Melanie: So then wrap it up for us, Peter, with your best advice about concussion prevention, if possible, recognizing the importance of those symptoms -- and the ABCs really, about assessing a situation – what you want listeners, and parents, and coaches to know about a concussion?

Peter: Well, the number one way to prevent a concussion is either – well, not playing is the one, but that’s usually not the case. It's really changed in the game. I like to stress that referees play a big role as far as gameplay goes. They can stop play before things get out of hand. They can stop unnecessary hits, especially in football. We see that starting with the professional leagues and they trickle down to the high school level. As far as coaching goes, really taking the head out of the game as far as practices, teaching safe tackling where you can take your head out of the play instead of leading with the head, which is a very good thing to emphasize. Really, concussions shouldn’t happen in practice because you should be able to teach the kids how to play the game without putting them at risk of getting hit in the head. And then the number one way to manage a concussion is recognizing it right away, not allowing kids to play through a concussion, and really because some of the more serious things happen when you get a secondary blow to a head after sustaining an impact to the head – a concussion, already. Just taking them out of the field is important, and then making sure they’re following up with a doctor that’s familiar with concussions that’s not going to clear them right away. We do want to have a gradual return to play, and we want to monitor these kids and making sure that they are safe to return.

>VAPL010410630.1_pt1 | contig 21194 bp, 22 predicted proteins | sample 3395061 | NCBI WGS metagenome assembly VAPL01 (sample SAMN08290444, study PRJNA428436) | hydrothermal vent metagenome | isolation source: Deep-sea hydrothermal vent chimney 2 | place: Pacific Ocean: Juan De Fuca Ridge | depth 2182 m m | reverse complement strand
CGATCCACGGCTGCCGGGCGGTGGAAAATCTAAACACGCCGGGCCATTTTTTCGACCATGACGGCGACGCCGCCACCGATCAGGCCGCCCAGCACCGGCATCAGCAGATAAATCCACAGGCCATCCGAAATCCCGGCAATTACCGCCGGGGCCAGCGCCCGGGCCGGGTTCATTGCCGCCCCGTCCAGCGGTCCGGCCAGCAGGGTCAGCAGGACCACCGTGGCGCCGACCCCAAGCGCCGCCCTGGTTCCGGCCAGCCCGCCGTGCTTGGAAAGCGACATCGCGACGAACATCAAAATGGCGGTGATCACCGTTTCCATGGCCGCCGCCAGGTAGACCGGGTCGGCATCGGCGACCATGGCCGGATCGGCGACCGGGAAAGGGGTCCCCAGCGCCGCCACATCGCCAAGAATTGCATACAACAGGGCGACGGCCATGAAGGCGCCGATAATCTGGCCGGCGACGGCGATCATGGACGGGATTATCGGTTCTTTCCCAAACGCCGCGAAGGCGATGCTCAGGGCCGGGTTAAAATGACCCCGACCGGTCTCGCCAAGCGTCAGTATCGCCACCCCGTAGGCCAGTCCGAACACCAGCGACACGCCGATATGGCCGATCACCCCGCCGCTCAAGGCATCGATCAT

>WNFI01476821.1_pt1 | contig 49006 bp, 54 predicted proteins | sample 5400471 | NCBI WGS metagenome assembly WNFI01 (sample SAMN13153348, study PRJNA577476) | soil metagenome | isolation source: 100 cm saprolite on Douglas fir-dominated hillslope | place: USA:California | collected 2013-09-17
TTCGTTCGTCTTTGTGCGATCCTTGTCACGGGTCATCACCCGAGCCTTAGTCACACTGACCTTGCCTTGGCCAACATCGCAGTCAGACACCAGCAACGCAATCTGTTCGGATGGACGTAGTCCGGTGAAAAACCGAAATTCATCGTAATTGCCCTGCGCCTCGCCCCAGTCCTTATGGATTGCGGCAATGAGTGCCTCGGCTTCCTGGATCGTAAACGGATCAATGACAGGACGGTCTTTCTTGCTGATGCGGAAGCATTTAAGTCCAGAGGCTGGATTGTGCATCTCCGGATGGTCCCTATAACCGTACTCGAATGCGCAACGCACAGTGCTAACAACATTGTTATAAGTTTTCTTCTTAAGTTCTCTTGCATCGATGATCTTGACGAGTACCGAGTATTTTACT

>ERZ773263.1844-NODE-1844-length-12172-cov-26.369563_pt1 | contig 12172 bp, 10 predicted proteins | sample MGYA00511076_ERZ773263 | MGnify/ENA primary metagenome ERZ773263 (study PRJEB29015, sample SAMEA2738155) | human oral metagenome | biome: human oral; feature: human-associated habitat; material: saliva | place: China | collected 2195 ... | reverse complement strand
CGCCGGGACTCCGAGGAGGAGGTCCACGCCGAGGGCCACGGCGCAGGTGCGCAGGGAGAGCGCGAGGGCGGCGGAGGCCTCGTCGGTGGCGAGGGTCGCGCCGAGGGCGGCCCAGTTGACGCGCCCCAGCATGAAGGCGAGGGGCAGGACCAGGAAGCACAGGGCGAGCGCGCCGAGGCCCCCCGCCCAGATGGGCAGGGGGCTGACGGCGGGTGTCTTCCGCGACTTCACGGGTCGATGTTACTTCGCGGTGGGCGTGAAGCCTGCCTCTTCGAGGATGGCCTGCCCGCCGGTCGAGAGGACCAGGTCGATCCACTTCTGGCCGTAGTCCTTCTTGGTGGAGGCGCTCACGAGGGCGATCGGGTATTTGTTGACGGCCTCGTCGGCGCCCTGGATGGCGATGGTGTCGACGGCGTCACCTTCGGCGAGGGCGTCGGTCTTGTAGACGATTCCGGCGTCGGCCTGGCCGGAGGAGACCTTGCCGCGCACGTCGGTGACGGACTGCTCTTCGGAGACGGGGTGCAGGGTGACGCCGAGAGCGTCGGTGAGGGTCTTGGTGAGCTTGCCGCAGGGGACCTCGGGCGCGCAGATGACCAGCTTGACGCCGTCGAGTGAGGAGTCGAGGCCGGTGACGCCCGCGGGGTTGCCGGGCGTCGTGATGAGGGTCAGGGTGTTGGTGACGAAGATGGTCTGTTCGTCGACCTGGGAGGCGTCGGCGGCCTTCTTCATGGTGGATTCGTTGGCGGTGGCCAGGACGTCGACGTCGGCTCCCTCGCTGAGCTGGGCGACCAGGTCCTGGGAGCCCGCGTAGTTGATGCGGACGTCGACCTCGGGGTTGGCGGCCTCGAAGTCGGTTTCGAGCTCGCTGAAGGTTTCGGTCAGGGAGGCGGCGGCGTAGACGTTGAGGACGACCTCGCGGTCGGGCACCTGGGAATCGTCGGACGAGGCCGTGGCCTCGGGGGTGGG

Melanie: Thank you so much, Peter, for being with us today. This is UK Health Cast with the University of Kentucky Healthcare. For more information, you can go to, that’s I’m Melanie Cole. Thanks so much for listening. Thank you.